why the German forest does not feel well and what can be done about it

Tree Planting Day is a type of celebration that is celebrated in many countries around the world. It is connected, first of all, with the restoration of forests.

Arbor Day: Why the German forest is not feeling well and what can be done about it

Wet winters were favorable for forests in Germany. However, bark beetles, which now fly out again, continue to cause problems. Therefore, the forest needs “restructuring”.

See also: Specialists: The Bavarian forest has recovered after years of drought

Restoration of forests in Germany, which have been hit hard by drought and hurricanes, is likely to take years. This year it is necessary to restore about 55,000 hectares of forest in 16 areas. This was announced by the association of forest owners AGDW on the occasion of Arbor Day next Monday.

This means that this year young trees will be sown or planted only in part of the bare areas. This is because the Federal Ministry of Agriculture, in its report on the state of forests, published at the end of March, proposes the restoration of about 380 thousand hectares throughout the country. This is reported by the online news agency t..

Arbor Day: The best starting place this spring

This spring, the initial condition for the forest trees is somewhat better, as last year it was less dry and the winter was quite wet. “Damage dynamics have slowed down a bit,” said Josef Ziegler. He is Vice President of Forest Owners. “If a normal summer comes now, the forests will be able to recover a little,” he added.

But the course of events largely depends on the weather, as noted by foresters and experts. In April, the first generation of bark beetles begins to fly out, which infects firs particularly strongly and can quickly lead to the death of weakened trees. If there is another dry year, it will encourage the spread of beetles.

The damage varies considerably by region

In the largest federal state, North Rhine-Westphalia, 115,000 hectares of forest have been affected by drought and beetles in recent years. According to the Wald und Holz NRW State Forest Service in Münster, this is 12% of the North Rhine-Westphalia forest area.

“On the one hand, reforestation is in full swing,” a company spokesman said. “On the other hand, we do not assume that the destruction of the beetle is over.”

According to forest owners, the situation varies greatly from region to region. “Forest owners in the main damage zones in North Rhine-Westphalia, Hesse, Saxony-Anhalt, Lower Saxony, Saxony, Thuringia and northern Bavaria are still struggling with the effects of a three-year drought and severe drought. ». said the spokesman. Damaged areas need to be repaired. And in these areas, there is great concern for consequent damage. “For example, the resumption of the beetle invasion in May.”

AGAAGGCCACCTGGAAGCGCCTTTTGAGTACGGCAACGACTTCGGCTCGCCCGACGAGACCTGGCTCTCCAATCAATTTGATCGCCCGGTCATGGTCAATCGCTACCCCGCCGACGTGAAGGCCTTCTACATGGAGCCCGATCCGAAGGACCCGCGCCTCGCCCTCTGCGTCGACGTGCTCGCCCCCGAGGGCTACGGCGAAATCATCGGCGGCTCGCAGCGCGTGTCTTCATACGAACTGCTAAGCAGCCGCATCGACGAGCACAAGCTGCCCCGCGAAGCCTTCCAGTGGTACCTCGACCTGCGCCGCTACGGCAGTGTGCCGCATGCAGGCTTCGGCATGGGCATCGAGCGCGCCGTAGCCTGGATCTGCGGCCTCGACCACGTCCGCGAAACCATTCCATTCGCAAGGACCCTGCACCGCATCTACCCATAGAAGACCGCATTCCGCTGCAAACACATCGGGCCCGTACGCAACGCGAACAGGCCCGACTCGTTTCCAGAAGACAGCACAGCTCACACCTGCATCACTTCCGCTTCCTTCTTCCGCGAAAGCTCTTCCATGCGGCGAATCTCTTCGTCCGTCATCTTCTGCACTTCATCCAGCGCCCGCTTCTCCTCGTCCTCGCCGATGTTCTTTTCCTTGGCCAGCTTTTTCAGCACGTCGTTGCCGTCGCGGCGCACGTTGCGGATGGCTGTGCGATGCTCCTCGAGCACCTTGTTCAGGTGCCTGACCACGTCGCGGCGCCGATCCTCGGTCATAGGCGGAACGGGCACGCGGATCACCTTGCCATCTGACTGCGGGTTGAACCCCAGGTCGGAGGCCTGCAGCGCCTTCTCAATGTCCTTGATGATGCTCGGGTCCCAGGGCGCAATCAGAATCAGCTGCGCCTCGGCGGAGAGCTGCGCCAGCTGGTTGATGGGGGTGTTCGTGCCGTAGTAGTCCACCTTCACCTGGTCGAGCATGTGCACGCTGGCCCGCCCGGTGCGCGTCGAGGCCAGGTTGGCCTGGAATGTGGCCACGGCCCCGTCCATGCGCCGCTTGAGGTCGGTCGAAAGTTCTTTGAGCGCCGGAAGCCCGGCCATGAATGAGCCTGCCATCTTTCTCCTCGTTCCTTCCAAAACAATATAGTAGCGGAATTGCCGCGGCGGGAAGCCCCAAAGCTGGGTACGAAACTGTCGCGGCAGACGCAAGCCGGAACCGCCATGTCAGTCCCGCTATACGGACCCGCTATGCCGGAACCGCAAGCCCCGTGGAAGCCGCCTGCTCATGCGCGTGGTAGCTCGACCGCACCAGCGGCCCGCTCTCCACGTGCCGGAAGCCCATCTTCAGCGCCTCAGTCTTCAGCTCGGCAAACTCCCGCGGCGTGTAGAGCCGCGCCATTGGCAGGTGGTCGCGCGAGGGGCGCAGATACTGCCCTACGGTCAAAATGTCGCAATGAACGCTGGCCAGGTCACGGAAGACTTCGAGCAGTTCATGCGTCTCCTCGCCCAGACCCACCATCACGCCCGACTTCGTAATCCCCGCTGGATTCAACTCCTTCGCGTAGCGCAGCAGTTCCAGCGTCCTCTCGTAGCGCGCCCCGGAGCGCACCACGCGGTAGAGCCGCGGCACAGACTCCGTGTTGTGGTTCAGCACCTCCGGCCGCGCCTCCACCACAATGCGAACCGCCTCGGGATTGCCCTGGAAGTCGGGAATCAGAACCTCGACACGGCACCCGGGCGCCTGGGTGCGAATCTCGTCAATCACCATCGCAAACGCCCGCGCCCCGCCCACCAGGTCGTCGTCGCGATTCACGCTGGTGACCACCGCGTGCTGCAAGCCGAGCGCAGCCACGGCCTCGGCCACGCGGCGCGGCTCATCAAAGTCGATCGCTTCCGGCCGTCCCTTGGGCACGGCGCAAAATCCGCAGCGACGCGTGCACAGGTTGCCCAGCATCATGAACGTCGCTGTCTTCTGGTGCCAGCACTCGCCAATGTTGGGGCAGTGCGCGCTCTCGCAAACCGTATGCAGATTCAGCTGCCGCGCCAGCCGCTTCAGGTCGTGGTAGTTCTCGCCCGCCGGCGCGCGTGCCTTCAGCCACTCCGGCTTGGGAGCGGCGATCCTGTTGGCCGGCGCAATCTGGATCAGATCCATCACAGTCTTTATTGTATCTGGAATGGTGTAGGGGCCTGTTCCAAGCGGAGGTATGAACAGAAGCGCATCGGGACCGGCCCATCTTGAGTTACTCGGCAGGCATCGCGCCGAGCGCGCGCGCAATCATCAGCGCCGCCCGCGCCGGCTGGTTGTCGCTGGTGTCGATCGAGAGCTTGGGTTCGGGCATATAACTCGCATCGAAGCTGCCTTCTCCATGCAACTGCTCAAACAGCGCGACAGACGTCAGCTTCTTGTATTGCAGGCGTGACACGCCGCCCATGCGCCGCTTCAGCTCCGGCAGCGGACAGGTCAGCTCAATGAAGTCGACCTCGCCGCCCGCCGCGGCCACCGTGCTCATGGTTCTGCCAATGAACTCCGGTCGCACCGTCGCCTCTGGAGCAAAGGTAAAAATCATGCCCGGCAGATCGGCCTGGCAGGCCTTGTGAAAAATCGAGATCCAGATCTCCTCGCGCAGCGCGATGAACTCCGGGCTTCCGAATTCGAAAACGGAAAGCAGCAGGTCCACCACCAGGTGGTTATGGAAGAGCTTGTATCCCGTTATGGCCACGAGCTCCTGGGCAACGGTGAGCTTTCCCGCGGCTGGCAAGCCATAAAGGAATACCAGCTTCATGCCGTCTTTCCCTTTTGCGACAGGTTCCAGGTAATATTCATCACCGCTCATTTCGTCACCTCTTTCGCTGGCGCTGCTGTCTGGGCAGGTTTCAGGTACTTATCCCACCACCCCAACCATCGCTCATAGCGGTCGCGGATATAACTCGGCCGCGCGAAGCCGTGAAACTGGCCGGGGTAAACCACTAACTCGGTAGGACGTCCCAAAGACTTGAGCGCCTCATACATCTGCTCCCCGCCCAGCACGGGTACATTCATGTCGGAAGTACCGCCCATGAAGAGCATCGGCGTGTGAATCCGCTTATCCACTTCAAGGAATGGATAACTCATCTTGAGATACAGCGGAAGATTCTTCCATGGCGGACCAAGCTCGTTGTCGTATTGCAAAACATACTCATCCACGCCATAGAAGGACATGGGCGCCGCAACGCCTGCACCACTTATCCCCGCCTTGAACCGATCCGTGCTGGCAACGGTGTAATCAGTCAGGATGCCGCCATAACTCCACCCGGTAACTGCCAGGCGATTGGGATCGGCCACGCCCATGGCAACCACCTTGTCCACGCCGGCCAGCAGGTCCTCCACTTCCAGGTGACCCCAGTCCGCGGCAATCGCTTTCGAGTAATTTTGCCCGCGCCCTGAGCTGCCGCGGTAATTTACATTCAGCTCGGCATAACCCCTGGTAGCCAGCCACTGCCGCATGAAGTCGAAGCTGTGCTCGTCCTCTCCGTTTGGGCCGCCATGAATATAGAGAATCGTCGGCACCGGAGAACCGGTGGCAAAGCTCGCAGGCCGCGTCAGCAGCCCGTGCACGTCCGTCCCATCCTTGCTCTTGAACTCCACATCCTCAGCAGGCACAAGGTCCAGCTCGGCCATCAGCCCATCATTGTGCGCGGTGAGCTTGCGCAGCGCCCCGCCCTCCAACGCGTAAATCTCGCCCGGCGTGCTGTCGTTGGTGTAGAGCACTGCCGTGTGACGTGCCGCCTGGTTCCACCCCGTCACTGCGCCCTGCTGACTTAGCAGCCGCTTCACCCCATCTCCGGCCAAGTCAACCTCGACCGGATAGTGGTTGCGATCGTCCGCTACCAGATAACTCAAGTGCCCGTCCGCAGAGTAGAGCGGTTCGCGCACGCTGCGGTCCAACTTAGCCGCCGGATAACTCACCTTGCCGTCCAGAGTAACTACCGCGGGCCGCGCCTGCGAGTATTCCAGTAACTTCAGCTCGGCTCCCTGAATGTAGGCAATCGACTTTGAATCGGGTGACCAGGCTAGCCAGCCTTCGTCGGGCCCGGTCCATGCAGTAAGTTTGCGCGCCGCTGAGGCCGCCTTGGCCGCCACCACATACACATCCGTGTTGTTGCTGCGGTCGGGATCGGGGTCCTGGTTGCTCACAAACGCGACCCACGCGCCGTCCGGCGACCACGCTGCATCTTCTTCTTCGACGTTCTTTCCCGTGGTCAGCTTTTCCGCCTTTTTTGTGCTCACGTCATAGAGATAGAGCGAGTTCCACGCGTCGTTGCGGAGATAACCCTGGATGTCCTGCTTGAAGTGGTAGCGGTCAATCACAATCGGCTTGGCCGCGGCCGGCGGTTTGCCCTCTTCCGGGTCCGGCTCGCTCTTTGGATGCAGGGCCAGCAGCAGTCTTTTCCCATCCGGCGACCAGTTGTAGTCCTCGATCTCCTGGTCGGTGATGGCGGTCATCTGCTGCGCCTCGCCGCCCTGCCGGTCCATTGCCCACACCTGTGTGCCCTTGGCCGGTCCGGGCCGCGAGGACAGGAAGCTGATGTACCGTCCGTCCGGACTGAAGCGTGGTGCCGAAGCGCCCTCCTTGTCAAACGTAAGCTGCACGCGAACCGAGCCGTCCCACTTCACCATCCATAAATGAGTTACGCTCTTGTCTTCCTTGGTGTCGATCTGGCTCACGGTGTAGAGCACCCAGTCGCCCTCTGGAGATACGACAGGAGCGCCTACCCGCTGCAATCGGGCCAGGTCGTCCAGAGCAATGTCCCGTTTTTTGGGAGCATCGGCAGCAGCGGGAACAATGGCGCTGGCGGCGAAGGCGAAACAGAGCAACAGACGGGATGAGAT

The starting situation is more favorable, especially in the south of Bavaria. Bavaria’s state forests expect a reduction in beetle damage in the Free State this year.

Further north, however, state-owned forest companies are less optimistic. There, winter storms also caused more damage than in the south.

According to Wald und Holz NRW, beetle-infested trees should be cut down. And also get out of the forest as fast as possible.

Bark beetles are a serious problem

In addition, bark beetles hibernate in the ground. According to experts, up to 1.3 million people per hectare.

“So the issue of full readiness is not worth it,” he said. According to this, the beetles of the bark begin to fly out at a temperature of 16.5 degrees. 200 bark beetles can kill a healthy fir. “

Bark beetles and their

Beetles and trees collapsing from hurricanes are a current problem. But behind them are the long-term weather and climate change affecting Germany’s forests. Climatologists predict that summers will become permanently drier and storms more frequent and violent.

Quest: “Transformation” of forests

This means that leshozes and forest owners across Germany are facing the task of “restructuring” forests. That is, planting trees that can withstand drought and, if possible, better withstand strong winds.

In particular, this means transplanting fewer firs. In addition, arborists and foresters are conducting international latitudinal research on tree species suitable for planting in Germany.

The cost of reforestation is estimated in the double digits of billions. As many private forest owners have suffered losses in recent years, they are demanding government subsidies.

“Many tree species will not survive in the future climate,” explained Ziegler, AGDW vice president. “Mixed forests with heat-resistant tree species should be started as soon as possible.”

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Top photo: Aleksejs Bocoks / aussiedlerbote.de

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